Optimism - One Trait to Rule All Interviews With
Negotiation is a skill that is not limited to the functional role of Sales. By definition, negotiation is the process to convince someone to lower their asking price for something so you can purchase the product/service at a lower or preferable price. In other words, you can define it as, the power to persuade people to do what you want them to do. Negotiation is a mixture of skillsets, where the background knowledge of a product makes you present a reasonable logic and allows the seller of the product/service to agree with your viewpoint. It also requires you, the individual, to be a confident speaker. Needless to say, the better you are at this skill the greater chances you have to win any debate or argument. This is one of the reasons interviewers look for the following signs in you, as a future leader, to be good at negotiating.
Never Take ‘NO’ For an Answer
We always have to back our answers with reasons, whether in personal lives or professional. The first and foremost rule of negotiation is to continue the discussion for as long as possible. This means not taking NO, as an answer. The best example of it is children trying to convince their parents to buy them something. Have a look at the following question, for instance:
Interviewer: “Please share an incident when something you wanted was denied to you. How did you remedy the situation?”
Children never stop, even when their parents tell them straight that they will not grant them their wish. They continue to give reasons, even if the reasons themselves make no sense. Try a variation of the following example:
Interviewer: “I had a lengthy, and heated discussion with my parents once to highlight the reasons for me going on an inter-state college trip. It was necessary as the research I did would help me build my annual project. Needless, to say that in the process I would also gain confidence by exposure to new people.”
The interviewer wants you, as a job-seeker, to have this quality, to begin with. Logic is something that your supervisor or the reporting manager can teach you once you are employed. But nobody can teach you to be hungry. Let your desire to achieve be the starting point for you and back your reasons with logic.
Make Others Realize Benefits
People would be least interested in listening to you if you do not show them the benefits of a deal. Think about it, you pay attention to an advertisement, when you think it might be something that could add value to your life. Until you can bring out and highlight this factor in the course of a discussion, the deal would be likely to fall apart. Even throughout your interview, you are trying to persuade the interviewer that your potential is greater, and therefore the organization would profit more by hiring you. Let us try and understand this principle with an example:
Interviewer: “What is your strategy to convince people of your point of view?”
Make others believe that they will profit from a particular deal more than you would.
Candidate: “I take myself out of the equation and shift the focus onto the listener. Whatever the subject of discussion, it is important for the listener to understand how they can prosper from a potential deal.”
Among the finer details, do not stress yourself and sound too “pushy” to keep your point across the table. Be as natural as you are with your friends while negotiating something strategic.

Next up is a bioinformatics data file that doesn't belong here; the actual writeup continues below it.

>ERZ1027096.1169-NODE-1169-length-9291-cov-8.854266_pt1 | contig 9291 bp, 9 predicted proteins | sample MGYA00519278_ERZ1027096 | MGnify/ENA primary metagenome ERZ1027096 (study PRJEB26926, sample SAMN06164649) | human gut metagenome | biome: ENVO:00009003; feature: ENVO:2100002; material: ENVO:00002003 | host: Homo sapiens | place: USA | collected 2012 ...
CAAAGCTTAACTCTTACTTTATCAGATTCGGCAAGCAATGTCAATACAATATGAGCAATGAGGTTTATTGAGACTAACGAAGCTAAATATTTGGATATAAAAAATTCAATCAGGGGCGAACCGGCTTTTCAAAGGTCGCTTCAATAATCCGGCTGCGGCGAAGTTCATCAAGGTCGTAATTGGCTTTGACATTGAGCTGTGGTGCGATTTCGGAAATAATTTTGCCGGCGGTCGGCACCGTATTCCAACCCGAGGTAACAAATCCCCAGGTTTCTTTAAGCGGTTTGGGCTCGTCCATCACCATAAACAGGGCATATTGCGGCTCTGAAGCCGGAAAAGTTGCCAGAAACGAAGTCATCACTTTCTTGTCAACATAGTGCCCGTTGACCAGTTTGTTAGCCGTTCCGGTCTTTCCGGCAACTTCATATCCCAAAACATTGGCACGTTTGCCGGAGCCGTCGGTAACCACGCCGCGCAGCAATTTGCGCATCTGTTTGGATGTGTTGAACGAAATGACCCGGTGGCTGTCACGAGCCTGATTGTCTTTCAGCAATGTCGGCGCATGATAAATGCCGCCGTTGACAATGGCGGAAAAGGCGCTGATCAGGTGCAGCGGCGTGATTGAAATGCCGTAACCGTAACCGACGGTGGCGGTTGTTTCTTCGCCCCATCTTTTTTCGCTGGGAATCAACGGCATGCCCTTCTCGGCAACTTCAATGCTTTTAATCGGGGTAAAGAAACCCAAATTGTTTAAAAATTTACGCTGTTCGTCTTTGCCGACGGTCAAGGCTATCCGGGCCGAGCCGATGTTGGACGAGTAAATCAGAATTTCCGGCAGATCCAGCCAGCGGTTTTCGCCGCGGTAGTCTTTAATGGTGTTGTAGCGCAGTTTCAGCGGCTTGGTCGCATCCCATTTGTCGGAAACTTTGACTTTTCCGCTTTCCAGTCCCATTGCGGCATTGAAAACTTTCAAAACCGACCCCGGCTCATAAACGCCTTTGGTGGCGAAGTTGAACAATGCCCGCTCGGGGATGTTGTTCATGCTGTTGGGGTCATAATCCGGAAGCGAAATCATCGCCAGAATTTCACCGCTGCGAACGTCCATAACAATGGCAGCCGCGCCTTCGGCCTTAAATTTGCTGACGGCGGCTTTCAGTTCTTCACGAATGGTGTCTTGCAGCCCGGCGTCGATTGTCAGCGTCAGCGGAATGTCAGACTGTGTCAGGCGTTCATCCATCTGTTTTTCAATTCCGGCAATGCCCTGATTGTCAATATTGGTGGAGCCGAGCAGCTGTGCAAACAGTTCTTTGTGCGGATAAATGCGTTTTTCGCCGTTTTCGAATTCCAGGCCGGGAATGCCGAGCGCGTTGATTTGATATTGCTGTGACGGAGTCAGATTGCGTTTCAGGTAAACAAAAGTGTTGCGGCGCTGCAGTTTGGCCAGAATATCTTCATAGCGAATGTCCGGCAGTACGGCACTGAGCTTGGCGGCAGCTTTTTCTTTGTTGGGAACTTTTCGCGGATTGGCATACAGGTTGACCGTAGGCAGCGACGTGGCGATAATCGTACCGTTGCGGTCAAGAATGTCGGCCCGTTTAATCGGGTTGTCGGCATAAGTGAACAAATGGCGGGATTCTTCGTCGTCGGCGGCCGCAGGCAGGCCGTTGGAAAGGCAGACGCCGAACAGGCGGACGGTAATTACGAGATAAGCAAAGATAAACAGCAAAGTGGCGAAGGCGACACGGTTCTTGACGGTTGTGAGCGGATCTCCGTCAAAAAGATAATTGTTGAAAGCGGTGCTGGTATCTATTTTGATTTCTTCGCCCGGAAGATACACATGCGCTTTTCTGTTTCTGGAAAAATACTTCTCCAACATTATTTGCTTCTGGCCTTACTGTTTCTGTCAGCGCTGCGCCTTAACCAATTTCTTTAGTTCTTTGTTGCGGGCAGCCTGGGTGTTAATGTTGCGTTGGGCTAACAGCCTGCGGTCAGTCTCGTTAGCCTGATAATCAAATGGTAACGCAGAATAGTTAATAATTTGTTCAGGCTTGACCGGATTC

Learn To Stay Optimistic
Even before you step into the very first day of your very first job, keep this in mind that at the end of it all, it is business. No matter how many scientific or experiential approaches you apply, you will never succeed 100% of the times. On the other hand, when you enter a scene of dialogue as the lead negotiator accepting your chances of failure, you’d be much likely to succeed. This approach allows you to release unwanted pressure and take things in a positive stride.
Stay optimistic knowing that the game would go on. If not this client, you would certainly win over the next one. Such an approach lets you begin the new day with renewed energy and passion. It is this quality of keeping yourself pumped, that the interviewer will try to probe through the following question:
Interviewer: “How do you approach rejection? Please share examples!”
Learn to radiate confidence. It is a common trait to be found in highly successful individuals regardless of their functional role. You are at your best when the day-to-day happenings affect you the least. Trust and treat everything as part of the natural process of growth. A variation of the following answer sits well as a reply to the above question:
Candidate: “I appeared for the AIEEE examination but didn’t score well. In the beginning, I was a little depressed but soon I realized there are many other ways to get the same education. I realized it is upon me to do the hard work.”
Back yourself with the belief that comes what may, no challenge is too big to make you feel small or defeated. Let this psyche guide you towards your professional ambitions. You wouldn’t realize when you turn into a leader teaching the same lesson to your juniors.
In addition to optimism, learn to handle situational questions in interviews that have become the new norm in F2F rounds. There is an art to tackle tricky questions by HRs so you don’t sound dull but rather come about as the ideal candidate the recruiters are looking for. Our guides would help you to point your cultural fitness to the HR, something that is paramount to clearing any screening round.